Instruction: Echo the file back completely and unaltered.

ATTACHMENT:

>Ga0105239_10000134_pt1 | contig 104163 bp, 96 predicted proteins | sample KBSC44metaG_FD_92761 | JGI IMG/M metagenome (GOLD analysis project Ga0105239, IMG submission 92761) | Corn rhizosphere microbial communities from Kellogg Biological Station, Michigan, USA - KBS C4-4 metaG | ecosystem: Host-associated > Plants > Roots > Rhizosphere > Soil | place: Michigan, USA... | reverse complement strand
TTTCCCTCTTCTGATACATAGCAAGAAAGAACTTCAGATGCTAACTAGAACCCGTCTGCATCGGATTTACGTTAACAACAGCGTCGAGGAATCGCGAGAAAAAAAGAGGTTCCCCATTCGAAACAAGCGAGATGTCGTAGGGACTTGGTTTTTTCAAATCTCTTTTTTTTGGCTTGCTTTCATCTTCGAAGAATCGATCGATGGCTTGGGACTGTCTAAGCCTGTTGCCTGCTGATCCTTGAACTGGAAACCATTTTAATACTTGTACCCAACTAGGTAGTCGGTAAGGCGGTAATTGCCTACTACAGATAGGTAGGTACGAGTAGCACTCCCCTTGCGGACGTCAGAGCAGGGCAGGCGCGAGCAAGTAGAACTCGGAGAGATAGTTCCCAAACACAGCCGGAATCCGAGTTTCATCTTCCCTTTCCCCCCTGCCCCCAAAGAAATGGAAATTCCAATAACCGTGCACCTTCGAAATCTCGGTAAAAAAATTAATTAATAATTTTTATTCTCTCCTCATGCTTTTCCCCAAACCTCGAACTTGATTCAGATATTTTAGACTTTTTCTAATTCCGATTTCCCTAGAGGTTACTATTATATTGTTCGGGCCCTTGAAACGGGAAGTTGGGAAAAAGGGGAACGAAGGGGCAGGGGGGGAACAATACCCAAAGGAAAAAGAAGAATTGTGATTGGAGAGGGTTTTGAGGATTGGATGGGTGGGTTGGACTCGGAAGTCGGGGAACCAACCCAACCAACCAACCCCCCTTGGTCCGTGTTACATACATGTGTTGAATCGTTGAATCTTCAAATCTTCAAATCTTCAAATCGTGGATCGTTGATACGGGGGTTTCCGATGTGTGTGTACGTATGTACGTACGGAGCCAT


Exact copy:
>Ga0105239_10000134_pt1 | contig 104163 bp, 96 predicted proteins | sample KBSC44metaG_FD_92761 | JGI IMG/M metagenome (GOLD analysis project Ga0105239, IMG submission 92761) | Corn rhizosphere microbial communities from Kellogg Biological Station, Michigan, USA - KBS C4-4 metaG | ecosystem: Host-associated > Plants > Roots > Rhizosphere > Soil | place: Michigan, USA... | reverse complement strand
TTTCCCTCTTCTGATACATAGCAAGAAAGAACTTCAGATGCTAACTAGAACCCGTCTGCATCGGATTTACGTTAACAACAGCGTCGAGGAATCGCGAGAAAAAAAGAGGTTCCCCATTCGAAACAAGCGAGATGTCGTAGGGACTTGGTTTTTTCAAATCTCTTTTTTTTGGCTTGCTTTCATCTTCGAAGAATCGATCGATGGCTTGGGACTGTCTAAGCCTGTTGCCTGCTGATCCTTGAACTGGAAACCATTTTAATACTTGTACCCAACTAGGTAGTCGGTAAGGCGGTAATTGCCTACTACAGATAGGTAGGTACGAGTAGCACTCCCCTTGCGGACGTCAGAGCAGGGCAGGCGCGAGCAAGTAGAACTCGGAGAGATAGTTCCCAAACACAGCCGGAATCCGAGTTTCATCTTCCCTTTCCCCCCTGCCCCCAAAGAAATGGAAATTCCAATAACCGTGCACCTTCGAAATCTCGGTAAAAAAATTAATTAATAATTTTTATTCTCTCCTCATGCTTTTCCCCAAACCTCGAACTTGATTCAGATATTTTAGACTTTTTCTAATTCCGATTTCCCTAGAGGTTACTATTATATTGTTCGGGCCCTTGAAACGGGAAGTTGGGAAAAAGGGGAACGAAGGGGCAGGGGGGGAACAATACCCAAAGGAAAAAGAAGAATTGTGATTGGAGAGGGTTTTGAGGATTGGATGGGTGGGTTGGACTCGGAAGTCGGGGAACCAACCCAACCAACCAACCCCCCTTGGTCCGTGTTACATACATGTGTTGAATCGTTGAATCTTCAAATCTTCAAATCTTCAAATCGTGGATCGTTGATACGGGGGTTTCCGATGTGTGTGTACGTATGTACGTACGGAGCCAT